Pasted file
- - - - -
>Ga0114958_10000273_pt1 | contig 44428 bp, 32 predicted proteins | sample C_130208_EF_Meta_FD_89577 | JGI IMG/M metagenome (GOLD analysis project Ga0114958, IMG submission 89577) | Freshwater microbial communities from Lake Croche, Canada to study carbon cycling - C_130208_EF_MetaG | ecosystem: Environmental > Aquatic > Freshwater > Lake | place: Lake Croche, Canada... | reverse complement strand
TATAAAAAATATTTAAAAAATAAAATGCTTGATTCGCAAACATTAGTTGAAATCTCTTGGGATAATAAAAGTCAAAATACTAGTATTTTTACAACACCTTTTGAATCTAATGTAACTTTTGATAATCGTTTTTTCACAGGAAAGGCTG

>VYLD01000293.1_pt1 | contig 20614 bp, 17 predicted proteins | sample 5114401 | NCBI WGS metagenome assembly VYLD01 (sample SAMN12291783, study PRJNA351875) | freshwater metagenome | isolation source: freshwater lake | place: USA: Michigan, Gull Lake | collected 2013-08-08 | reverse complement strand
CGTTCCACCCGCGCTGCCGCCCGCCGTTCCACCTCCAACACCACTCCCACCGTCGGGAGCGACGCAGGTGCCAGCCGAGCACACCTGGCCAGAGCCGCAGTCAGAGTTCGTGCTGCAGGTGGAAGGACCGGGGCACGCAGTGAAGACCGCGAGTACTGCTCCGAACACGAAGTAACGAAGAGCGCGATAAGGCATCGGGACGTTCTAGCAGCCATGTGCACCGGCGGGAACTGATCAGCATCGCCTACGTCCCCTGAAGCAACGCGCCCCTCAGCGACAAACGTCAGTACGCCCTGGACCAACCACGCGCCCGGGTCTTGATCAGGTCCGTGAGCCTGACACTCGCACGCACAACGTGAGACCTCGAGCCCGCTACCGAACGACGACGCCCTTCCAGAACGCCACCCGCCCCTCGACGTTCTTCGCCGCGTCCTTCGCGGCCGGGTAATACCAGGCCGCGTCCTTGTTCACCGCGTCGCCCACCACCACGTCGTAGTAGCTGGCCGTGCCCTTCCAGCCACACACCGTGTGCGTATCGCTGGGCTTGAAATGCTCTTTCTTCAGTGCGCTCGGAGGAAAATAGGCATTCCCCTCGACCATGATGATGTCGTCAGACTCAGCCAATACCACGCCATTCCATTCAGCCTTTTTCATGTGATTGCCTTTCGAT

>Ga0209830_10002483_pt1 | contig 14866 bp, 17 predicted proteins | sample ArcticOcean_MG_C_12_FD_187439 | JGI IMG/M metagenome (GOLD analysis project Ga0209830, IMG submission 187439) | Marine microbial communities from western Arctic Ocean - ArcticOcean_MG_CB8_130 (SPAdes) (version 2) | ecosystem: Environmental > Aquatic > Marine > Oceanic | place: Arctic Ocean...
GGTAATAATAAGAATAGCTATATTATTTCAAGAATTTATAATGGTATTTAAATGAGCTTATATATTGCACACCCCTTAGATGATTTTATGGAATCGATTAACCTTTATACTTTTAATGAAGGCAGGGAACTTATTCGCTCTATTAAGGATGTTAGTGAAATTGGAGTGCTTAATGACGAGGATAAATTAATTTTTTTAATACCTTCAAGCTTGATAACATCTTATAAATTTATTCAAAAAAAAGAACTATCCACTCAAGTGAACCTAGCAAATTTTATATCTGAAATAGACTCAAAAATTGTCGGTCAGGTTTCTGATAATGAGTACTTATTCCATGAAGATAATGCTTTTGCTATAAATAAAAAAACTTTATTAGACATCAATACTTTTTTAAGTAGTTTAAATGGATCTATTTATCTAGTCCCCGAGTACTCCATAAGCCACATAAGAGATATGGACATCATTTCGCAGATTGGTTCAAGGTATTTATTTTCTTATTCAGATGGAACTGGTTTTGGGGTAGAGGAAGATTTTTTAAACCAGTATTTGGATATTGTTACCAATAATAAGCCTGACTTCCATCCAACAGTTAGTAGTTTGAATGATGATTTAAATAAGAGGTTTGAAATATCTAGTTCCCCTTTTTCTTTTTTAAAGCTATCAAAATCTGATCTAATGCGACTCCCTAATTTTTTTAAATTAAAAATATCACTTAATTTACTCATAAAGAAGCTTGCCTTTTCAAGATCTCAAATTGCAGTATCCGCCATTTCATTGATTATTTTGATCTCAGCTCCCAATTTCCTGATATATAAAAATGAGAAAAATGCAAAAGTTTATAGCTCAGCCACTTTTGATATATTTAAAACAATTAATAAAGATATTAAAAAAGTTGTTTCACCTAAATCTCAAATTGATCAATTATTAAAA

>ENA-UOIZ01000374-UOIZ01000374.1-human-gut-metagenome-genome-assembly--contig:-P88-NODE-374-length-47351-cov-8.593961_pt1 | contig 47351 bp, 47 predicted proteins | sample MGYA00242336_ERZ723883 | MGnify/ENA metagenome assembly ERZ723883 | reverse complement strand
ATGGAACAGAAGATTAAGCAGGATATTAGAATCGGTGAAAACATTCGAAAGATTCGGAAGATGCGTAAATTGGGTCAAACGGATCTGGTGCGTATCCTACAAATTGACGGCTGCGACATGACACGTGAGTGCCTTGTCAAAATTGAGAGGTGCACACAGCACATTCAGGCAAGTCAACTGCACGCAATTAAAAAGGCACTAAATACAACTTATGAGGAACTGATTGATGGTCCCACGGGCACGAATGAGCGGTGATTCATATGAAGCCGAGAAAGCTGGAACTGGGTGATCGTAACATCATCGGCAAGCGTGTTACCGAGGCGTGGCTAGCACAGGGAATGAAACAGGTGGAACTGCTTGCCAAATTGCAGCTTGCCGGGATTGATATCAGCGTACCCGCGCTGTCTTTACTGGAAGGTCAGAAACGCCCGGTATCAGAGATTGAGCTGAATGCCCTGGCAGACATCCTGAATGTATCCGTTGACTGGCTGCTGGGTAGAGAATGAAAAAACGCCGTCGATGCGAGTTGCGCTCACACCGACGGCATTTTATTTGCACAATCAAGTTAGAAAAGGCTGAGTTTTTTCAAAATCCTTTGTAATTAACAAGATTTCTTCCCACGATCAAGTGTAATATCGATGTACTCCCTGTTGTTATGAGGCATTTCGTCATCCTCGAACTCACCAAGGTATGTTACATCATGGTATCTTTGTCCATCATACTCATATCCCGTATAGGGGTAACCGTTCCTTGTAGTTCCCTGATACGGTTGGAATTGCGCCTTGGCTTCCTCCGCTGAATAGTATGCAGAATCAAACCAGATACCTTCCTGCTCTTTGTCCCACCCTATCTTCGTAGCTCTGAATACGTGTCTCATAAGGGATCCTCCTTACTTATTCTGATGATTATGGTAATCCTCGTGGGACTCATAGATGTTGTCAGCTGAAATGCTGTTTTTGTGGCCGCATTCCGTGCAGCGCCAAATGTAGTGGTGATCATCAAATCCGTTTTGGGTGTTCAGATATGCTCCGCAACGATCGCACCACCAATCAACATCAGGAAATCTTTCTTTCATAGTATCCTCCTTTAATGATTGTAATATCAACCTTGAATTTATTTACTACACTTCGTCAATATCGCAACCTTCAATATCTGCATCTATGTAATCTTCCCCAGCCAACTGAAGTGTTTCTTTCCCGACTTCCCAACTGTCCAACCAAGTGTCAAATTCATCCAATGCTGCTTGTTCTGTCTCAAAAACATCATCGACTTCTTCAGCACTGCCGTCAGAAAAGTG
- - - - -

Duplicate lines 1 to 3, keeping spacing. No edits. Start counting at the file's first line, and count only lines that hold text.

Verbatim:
>Ga0114958_10000273_pt1 | contig 44428 bp, 32 predicted proteins | sample C_130208_EF_Meta_FD_89577 | JGI IMG/M metagenome (GOLD analysis project Ga0114958, IMG submission 89577) | Freshwater microbial communities from Lake Croche, Canada to study carbon cycling - C_130208_EF_MetaG | ecosystem: Environmental > Aquatic > Freshwater > Lake | place: Lake Croche, Canada... | reverse complement strand
TATAAAAAATATTTAAAAAATAAAATGCTTGATTCGCAAACATTAGTTGAAATCTCTTGGGATAATAAAAGTCAAAATACTAGTATTTTTACAACACCTTTTGAATCTAATGTAACTTTTGATAATCGTTTTTTCACAGGAAAGGCTG

>VYLD01000293.1_pt1 | contig 20614 bp, 17 predicted proteins | sample 5114401 | NCBI WGS metagenome assembly VYLD01 (sample SAMN12291783, study PRJNA351875) | freshwater metagenome | isolation source: freshwater lake | place: USA: Michigan, Gull Lake | collected 2013-08-08 | reverse complement strand